My process to reading a book

On reflection, in my prime youth, I was never an avid reader – I remember I spent late evenings of my year 9 and year 10 watching TV shows like (Hollyoaks, Simpsons) after coming back from school. But, everything changed when I enrolled into university – reading was an imperative part of my growth which I mostly did with hardbacks and now through digitalisation reading has become more effective through various tools.

Late last year, I’d taken an approach to utilizing my book reading to a whole new level. I systematised the way I approached my reading and I did this using the following method and tools stated below.

Tools

  1. Amazon Kindle paperwhite – I consider this to be most valuable purchase of 2019.
  2. Goodreads – an account that stores all your highlights and notes
  3. Notion – to create my own personal account of information hub of all the books I have read and try implement the material into my life where possible.

My three method process

Why Kindle?

With digitalisation on rise, I always felt moving away from your standard hardback was a good call. But with every transition, you always need to take baby steps. I started using Kindle for two reasons.

  1. Financially it costed less than your standard hardbacks or paperbacks.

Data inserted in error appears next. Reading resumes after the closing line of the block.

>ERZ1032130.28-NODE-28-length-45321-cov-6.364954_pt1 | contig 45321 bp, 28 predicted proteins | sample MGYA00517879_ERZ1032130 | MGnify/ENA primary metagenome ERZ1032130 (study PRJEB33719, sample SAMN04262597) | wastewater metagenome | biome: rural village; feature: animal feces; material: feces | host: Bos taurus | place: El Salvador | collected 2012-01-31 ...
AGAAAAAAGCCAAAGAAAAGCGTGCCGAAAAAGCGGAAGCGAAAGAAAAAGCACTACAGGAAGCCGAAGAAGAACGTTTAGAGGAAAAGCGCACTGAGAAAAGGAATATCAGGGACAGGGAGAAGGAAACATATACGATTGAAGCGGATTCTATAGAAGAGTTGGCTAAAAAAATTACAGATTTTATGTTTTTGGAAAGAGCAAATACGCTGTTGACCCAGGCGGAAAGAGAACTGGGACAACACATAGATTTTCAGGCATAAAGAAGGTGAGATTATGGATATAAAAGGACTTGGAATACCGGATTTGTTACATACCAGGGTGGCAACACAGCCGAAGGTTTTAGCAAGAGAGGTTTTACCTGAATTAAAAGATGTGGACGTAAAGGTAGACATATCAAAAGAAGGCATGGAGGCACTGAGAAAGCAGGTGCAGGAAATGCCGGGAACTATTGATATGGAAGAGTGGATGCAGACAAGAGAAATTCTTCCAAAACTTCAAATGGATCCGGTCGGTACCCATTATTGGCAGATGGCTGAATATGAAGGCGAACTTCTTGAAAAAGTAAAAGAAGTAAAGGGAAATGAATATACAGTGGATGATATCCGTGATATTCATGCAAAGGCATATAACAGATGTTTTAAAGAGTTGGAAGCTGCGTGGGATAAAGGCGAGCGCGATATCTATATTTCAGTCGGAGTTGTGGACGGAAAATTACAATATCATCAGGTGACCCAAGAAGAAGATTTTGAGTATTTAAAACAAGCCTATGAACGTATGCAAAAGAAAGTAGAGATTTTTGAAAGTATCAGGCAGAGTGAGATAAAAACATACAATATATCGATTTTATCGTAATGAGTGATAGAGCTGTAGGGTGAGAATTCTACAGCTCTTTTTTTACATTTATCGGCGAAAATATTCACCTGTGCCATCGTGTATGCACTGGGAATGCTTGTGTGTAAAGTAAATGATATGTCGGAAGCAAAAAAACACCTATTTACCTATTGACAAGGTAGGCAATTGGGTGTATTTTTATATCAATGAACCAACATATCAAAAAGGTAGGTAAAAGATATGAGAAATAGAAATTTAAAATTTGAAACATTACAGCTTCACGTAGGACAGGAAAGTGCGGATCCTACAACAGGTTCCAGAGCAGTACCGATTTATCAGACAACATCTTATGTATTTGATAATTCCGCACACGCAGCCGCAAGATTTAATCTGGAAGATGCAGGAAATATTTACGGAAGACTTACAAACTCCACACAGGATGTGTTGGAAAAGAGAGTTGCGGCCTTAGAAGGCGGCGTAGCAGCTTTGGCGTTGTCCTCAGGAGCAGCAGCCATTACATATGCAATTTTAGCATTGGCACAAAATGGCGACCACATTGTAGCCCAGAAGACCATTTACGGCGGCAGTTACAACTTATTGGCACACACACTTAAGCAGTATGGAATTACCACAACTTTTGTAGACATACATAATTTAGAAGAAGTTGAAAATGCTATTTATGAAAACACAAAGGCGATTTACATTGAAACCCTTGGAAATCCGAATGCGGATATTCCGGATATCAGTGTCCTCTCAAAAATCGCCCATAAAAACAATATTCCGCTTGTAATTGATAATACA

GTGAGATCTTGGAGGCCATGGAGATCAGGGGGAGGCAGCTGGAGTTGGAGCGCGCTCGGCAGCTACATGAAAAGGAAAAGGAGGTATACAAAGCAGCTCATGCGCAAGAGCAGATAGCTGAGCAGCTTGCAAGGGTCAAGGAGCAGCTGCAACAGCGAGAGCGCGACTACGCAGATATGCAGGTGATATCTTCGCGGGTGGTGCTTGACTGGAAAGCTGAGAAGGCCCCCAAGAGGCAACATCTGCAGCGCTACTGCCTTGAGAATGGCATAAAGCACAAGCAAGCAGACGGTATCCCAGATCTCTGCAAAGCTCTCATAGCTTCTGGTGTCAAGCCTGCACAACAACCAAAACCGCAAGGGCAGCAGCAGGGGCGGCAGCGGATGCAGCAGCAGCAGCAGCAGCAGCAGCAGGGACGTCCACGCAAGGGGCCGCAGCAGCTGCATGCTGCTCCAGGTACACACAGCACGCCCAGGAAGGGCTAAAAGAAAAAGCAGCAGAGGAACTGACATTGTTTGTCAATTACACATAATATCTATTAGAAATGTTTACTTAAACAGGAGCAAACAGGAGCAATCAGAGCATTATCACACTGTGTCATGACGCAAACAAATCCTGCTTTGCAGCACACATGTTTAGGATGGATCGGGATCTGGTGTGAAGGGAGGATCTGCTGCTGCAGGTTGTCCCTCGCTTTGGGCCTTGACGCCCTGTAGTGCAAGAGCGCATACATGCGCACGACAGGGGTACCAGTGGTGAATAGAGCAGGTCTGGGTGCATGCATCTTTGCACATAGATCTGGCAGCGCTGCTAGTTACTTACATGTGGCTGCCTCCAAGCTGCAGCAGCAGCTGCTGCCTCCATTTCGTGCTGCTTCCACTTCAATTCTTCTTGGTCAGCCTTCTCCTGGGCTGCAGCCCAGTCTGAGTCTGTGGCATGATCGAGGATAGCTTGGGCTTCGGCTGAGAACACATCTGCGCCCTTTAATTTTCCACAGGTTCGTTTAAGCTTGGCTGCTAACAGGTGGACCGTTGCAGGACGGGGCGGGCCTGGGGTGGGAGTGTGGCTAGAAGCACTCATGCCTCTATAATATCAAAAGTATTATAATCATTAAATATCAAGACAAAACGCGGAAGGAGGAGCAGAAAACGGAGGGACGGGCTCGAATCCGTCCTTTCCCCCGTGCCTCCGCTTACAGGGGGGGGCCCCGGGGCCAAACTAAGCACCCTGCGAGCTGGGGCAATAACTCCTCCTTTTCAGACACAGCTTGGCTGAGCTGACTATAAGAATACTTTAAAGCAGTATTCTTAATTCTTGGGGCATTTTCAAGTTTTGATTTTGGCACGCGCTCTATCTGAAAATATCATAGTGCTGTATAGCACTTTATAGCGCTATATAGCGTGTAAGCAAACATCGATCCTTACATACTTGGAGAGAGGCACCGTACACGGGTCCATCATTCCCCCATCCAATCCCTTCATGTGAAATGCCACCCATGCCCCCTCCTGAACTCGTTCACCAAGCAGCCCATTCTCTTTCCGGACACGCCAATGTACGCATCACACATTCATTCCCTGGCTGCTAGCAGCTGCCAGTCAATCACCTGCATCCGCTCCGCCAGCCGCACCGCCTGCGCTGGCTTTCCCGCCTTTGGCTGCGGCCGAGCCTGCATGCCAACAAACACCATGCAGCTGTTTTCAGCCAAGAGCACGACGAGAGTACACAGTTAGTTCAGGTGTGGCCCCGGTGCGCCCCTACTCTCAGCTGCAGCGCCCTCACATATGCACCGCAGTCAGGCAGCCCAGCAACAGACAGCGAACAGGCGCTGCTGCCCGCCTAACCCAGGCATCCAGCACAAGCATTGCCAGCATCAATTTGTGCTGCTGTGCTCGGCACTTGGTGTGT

2. My need for minimalism – I often found it difficult to store copious amounts of book in my room.

What is Goodreads?

A website that allows users to account for the books they have read throughout the year. An advantage of using Goodreads is allows users to assign a number to the amount of books they intend to read in that year. I find this to be quite useful because it’s a challenge that I look forward to completing. In addition, Goodreads can be synchronised with your amazon kindle account and it is able to store all your highlights and personal notes that you make on your Kindle.

Why do I use notion?

When I do finish reading a book – I spend half an hour of my time collating all my highlights and notes and store it in my “digital brain” aka Notion. However, during my reflection period, I do the following:

I implement the learning or principles from the book into my life (wherever applicable).

As I conclude to whatever method or tools you apply to reading a book – I think its imperative to utilise its learning to your advantage. Hence, having a digital brain is highly important because your brain isn’t meant to store information. More on digital brain can be found of my previous blog post called Secondary network.

Productivity

Abhishek View All →

I am a writer and a graduate engineer working in Leicester, UK.

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